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Statistics 6.1

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					Section 6.1.1
The Idea of Probability
Statistics
Probability is studied…
   When looking at games of chance
    ◦ cards, dice, lotteries
   When looking at social science data
    ◦ Life, death
   When looking at scientific data
    ◦ Variations in individual measurement are
      random



                               AP Statistics, Section 6.1, Part 1   2
The idea of probability
   To understand why we can trust random
    samples and randomized comparative
    experiments, we must look closely at
    chance behavior.




                         AP Statistics, Section 6.1, Part 1   3
Random is not “haphazard”
   The Big Idea: “Chance behavior is
    unpredictable in the short run but has a
    regular and predictable pattern in the long
    run.”




                            AP Statistics, Section 6.1, Part 1   4
Definition of Random
   We call a phenomenon random if
    individual outcomes are uncertain but
    there is nonetheless a regular distribution
    of outcomes in a large number of
    repetitions.




                            AP Statistics, Section 6.1, Part 1   5
Definition of Probability
 The probability of any outcome of a
  random phenomenon is the proportion of
  times the outcome would occur in a very
  long series of repetitions. That is,
  probability is long-term frequency.
 Computer simulations can allows us to
  see those long-term frequencies



                       AP Statistics, Section 6.1, Part 1   6
Independence
 In order for an event to be considered
  random, it must be independent.
 That is, it must not be influenced by other
  (perhaps previous) events.
 Example:
    ◦ Flipping a head does not make it more
      probable that a tail will occur next.



                              AP Statistics, Section 6.1, Part 1   7
Simulations
 Cory rolls a die 30 times.
 How often does a number of 2 or less
  appear?




                        AP Statistics, Section 6.1, Part 1   8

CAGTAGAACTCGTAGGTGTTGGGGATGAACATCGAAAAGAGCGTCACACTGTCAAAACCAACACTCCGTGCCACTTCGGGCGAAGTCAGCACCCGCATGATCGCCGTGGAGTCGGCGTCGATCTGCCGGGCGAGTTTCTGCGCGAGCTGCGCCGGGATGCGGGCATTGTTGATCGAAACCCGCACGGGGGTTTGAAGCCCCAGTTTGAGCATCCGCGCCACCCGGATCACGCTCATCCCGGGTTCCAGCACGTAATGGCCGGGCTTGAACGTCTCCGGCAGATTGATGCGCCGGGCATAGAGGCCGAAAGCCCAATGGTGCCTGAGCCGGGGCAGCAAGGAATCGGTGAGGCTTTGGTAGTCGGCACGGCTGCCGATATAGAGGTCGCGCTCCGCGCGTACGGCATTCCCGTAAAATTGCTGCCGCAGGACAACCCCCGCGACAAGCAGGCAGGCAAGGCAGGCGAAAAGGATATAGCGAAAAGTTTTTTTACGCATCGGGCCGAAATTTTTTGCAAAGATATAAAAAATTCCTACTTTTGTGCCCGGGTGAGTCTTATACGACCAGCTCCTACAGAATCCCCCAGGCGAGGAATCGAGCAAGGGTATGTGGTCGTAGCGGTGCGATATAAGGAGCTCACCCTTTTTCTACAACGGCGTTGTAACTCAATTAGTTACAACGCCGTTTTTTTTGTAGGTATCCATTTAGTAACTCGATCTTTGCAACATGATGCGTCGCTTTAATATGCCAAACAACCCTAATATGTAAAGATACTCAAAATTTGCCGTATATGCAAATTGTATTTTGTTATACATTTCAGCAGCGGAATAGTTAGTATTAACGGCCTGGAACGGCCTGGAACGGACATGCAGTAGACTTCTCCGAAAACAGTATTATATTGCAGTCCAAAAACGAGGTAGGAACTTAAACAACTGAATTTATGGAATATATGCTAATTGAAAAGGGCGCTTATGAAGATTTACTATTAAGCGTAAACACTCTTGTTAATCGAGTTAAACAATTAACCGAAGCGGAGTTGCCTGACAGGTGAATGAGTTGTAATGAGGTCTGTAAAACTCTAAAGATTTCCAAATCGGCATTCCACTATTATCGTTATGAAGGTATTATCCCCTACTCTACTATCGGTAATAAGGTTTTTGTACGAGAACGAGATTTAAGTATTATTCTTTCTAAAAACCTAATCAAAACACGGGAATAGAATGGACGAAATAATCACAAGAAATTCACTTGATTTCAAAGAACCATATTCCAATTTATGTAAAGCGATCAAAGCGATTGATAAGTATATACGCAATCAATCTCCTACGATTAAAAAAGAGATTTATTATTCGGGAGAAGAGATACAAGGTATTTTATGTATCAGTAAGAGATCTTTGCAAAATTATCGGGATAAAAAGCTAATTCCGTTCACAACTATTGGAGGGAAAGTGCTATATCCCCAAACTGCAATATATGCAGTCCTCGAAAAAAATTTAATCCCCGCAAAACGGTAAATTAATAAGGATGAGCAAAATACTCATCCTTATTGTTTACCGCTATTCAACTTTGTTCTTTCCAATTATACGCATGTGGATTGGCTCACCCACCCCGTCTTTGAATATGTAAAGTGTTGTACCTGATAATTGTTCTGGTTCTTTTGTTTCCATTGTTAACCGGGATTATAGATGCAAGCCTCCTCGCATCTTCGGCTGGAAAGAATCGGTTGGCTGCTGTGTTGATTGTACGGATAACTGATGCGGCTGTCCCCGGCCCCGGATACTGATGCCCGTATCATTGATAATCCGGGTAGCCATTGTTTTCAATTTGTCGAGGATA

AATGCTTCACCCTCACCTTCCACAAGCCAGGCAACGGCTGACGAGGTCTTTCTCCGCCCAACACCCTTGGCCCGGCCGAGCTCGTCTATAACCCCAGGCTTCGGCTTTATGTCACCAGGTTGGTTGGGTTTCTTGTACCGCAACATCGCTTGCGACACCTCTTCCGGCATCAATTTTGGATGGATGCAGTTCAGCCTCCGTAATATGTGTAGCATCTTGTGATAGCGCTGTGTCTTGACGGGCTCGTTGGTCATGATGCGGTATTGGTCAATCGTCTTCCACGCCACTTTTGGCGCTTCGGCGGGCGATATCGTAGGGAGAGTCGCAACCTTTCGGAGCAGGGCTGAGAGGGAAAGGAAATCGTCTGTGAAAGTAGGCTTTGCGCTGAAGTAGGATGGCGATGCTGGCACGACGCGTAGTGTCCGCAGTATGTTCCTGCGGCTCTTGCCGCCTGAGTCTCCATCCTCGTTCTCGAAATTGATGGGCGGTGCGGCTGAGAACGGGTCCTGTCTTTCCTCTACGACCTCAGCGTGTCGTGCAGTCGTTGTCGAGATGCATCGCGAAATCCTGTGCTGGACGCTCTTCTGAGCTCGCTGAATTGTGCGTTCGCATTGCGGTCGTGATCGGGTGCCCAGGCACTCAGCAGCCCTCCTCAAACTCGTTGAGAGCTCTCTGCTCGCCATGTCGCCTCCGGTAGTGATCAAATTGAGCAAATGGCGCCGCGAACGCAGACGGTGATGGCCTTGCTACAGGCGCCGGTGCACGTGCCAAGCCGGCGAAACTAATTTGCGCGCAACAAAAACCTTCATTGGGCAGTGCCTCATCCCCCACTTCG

Create the random numbers




                AP Statistics, Section 6.1, Part 1   9
Categorize the results




                   AP Statistics, Section 6.1, Part 1   10
Count the results




                    AP Statistics, Section 6.1, Part 1   11
Consider
 During the last simulation, Cory “rolled”
  numbers two or less 11 times. (36.7%)
 Is this what you expected?
 Why wasn’t it exactly 10.
 What would happen if Cory “rolled” 300
  times?




                         AP Statistics, Section 6.1, Part 1   12
300 Trials
 With 300 “rolls”, Emil
  got a number less than
  two, 90 times (30%).
 What was expected?




                 AP Statistics, Section 6.1, Part 1   13
Simulating tossing multiple coins




             AP Statistics, Section 6.1, Part 1   14
What about things you can’t “simulate”
   Spin a penny on your desk.
    ◦ How many times does it fall heads up?
    ◦ What is the probability that it fall heads up?
   Toss a thumbtack on a hard surface 100
    times.
    ◦ How times did it lands point up?
    ◦ What is the probability that it lands point up?



                                AP Statistics, Section 6.1, Part 1   15
Assignment
   Exercises: 6.1 - 6.7




                           AP Statistics, Section 6.1, Part 1   16

				
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